Immigration, Civil Rights Groups Urge Fortune 500 Companies Not to Hire Trump Officials Involved in Migrant Family Separation

Undocumented immigrant Larissa Martinez, 21, from Mexico City speaks at a protest rally against the separation of immigrant families in front of a U.S. federal court on July 11, 2018 in Bridgeport, Connecticut. John Moore/Getty Images

Forty-one immigration and civil rights groups signed an open letter to companies on the Fortune 500 list, urging the country's most prosperous businesses to not hire Trump administration officials involved in the separation of migrant children and parents.

The letter, which Bloomberg reported was published on Friday, was sent to the CEOs of every Fortune 500 company and names 30 officials who work, or have worked, in the Trump administration.

Among the prominent figures named in the letter are White House Press Secretary Sarah Huckabee Sanders, Health and Human Services Secretary Alex Azar and senior adviser Stephen Miller.

It also lists several people who are no longer part of the Trump administration, including former Associate Attorney General Rachel Brand, former White House Chief of Staff John Kelly and former Attorney General Jeff Sessions.

"Some of these individuals have left the administration in recent months. Regardless of when they leave, they should not be allowed to seek refuge in your boardrooms or corner offices," the letter, which was signed by groups including the Southern Poverty Law Center and RAICES, said.

The groups also warned against companies that may be tempted to publicly denounce the administration's border policies only to later hire high-profile government officials from that same administration.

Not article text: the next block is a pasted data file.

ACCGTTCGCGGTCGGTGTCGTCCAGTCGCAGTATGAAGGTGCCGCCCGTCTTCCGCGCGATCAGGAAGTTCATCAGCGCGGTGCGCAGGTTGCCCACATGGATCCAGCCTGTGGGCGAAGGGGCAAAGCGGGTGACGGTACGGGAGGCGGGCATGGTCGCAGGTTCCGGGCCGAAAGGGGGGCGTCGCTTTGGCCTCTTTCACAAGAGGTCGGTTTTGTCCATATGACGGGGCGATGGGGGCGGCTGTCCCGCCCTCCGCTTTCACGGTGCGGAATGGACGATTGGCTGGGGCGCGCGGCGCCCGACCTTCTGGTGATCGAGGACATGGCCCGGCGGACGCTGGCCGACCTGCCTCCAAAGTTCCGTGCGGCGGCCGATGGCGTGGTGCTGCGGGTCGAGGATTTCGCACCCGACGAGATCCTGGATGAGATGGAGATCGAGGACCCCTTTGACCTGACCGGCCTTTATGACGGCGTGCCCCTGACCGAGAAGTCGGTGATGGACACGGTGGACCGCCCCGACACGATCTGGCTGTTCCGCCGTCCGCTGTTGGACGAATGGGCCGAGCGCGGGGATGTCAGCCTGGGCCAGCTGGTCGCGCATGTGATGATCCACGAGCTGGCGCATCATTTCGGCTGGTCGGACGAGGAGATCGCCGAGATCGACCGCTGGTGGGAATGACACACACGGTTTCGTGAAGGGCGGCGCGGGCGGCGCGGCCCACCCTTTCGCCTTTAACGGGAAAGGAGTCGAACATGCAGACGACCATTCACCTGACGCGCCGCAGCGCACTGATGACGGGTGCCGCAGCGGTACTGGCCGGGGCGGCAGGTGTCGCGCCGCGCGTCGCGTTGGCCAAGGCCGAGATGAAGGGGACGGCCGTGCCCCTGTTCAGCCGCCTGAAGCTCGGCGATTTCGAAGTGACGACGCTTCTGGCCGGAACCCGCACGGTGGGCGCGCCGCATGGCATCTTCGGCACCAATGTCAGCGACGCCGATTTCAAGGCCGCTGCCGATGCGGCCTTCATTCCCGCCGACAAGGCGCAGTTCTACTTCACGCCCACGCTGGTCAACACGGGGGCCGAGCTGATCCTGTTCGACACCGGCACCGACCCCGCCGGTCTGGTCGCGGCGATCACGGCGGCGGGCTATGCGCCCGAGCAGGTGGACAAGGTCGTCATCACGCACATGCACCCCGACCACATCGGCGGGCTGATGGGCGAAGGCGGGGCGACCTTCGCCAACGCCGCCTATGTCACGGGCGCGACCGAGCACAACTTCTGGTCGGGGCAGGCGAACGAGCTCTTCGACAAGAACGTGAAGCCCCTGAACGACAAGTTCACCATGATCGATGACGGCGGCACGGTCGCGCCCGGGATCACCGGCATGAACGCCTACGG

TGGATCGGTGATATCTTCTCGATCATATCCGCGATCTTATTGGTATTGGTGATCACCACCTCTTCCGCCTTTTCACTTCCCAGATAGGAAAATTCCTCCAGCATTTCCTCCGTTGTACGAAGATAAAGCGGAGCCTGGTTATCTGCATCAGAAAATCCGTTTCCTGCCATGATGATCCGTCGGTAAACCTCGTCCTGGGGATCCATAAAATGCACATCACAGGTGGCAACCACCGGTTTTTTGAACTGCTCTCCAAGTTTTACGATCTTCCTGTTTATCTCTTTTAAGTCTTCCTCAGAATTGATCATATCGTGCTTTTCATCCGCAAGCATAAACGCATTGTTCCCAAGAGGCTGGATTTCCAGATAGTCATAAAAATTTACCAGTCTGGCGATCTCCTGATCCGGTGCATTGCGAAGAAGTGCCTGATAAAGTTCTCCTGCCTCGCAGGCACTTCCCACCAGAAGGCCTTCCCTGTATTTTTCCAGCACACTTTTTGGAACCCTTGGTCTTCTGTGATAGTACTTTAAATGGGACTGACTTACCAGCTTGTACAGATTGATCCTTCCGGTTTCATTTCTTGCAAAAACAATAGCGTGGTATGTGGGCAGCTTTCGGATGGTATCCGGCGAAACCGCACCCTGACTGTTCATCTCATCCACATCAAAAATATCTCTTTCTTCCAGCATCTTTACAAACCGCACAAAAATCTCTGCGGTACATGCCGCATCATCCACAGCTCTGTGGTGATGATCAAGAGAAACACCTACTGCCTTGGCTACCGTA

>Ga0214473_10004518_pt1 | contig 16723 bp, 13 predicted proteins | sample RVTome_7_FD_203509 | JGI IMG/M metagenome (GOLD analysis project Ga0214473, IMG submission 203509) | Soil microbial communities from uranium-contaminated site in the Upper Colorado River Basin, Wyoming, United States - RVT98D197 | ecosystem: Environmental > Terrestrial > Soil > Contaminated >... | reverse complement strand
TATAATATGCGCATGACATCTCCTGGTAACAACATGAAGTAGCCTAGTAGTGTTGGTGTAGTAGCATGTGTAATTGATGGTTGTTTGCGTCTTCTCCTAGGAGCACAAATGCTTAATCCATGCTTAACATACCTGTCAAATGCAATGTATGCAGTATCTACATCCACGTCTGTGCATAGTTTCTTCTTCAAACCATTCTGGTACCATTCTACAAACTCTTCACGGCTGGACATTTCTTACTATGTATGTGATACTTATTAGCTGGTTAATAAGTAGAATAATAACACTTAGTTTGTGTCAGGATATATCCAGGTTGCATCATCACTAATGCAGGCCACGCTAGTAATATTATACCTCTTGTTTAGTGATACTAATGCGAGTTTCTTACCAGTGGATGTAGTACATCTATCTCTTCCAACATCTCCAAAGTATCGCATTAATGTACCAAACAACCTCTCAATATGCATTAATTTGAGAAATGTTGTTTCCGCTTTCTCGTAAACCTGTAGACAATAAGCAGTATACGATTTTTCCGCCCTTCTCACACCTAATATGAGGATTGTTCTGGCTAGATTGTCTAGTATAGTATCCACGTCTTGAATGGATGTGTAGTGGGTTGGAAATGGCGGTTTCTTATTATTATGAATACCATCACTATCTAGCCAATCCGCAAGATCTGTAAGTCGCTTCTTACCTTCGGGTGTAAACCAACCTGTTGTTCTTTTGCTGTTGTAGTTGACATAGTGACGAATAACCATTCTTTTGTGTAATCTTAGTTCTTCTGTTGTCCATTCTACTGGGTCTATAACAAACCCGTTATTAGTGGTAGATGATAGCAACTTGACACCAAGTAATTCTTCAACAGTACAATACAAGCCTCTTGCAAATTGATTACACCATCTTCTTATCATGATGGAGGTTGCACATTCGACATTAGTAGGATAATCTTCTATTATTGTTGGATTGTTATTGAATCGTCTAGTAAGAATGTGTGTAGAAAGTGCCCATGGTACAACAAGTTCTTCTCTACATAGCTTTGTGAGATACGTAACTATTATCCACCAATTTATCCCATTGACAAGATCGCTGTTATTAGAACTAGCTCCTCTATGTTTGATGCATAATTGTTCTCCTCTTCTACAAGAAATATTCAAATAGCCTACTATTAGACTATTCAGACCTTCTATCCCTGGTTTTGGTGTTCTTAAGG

"Many of you spoke out against this barbaric policy. However strong the opposition, your words are meaningless unless they are backed up with resolute action," reads the message to the CEOs.

This letter arrived one day before the anniversary of Session's April 6, 2018, announcement of the Trump administration's "zero tolerance" immigration policy. That policy, which ended in June 2018, led to nearly 3,000 immigrant children being separated from their parents and sparked opposition protests across the country.

The Office of Inspector General for the Department of Health and Human Services released a report in January noting that thousands more children could have been separated from their parents even before the "zero tolerance" policy — referred to as the "family separation policy" by its critics — was implemented.

Undocumented immigrant Larissa Martinez speaks at a protest rally against the separation of immigrant families in front of a U.S. federal court on July 11, 2018, in Bridgeport, Connecticut. John Moore/Getty Images

"The tactic is a really interesting one and not one that I can easily recall organizations using — and it doesn't immediately violate any terms and conditions under which I think fair and successful shaming should operate," Jennifer Jacquet, a professor at New York University and the author of Is Shame Necessary: New Uses for An Old Tool, told Newsweek. "The broader and more interesting threat is clear: if a Fortune 500 company hires one of these people, it is putting the company at risk of shaming by these immigration groups.

"Many of these battles are not about discrete, one-off decisions. It's about consistently trying to direct pressure and attention to problems, and I think it's hard to say exactly which tactics will be successful," she added.

Newsweek contacted Apple, LinkedIn, Nike, Starbucks, Google, Amazon and AT&T — each of which received the letter — to ask whether the companies had internally discussed hiring former Trump officials, but did not hear back prior to publication. Newsweek also reached out to groups who had signed the letter but did not receive a response.

A spokesperson for JPMorgan Chase declined to comment on the letter and instead sent Newsweek an internal note written by CEO Jamie Dimon advocating for immigration reform and a legislative solution to protect beneficiaries of the Deferred Action for Childhood Arrival (DACA) program, which President Trump has sought to end.

Former high-ranking government officials often receive positions at prominent institutions. Former Trump officials, including Sean Spicer and Hope Hicks, have taken lofty placements after leaving the administration. Two short-time Trump staffers — Omarosa Manigault and Anthony Scaramucci — appeared on the popular CBS reality competition Celebrity Big Brother in its first and second seasons, respectively.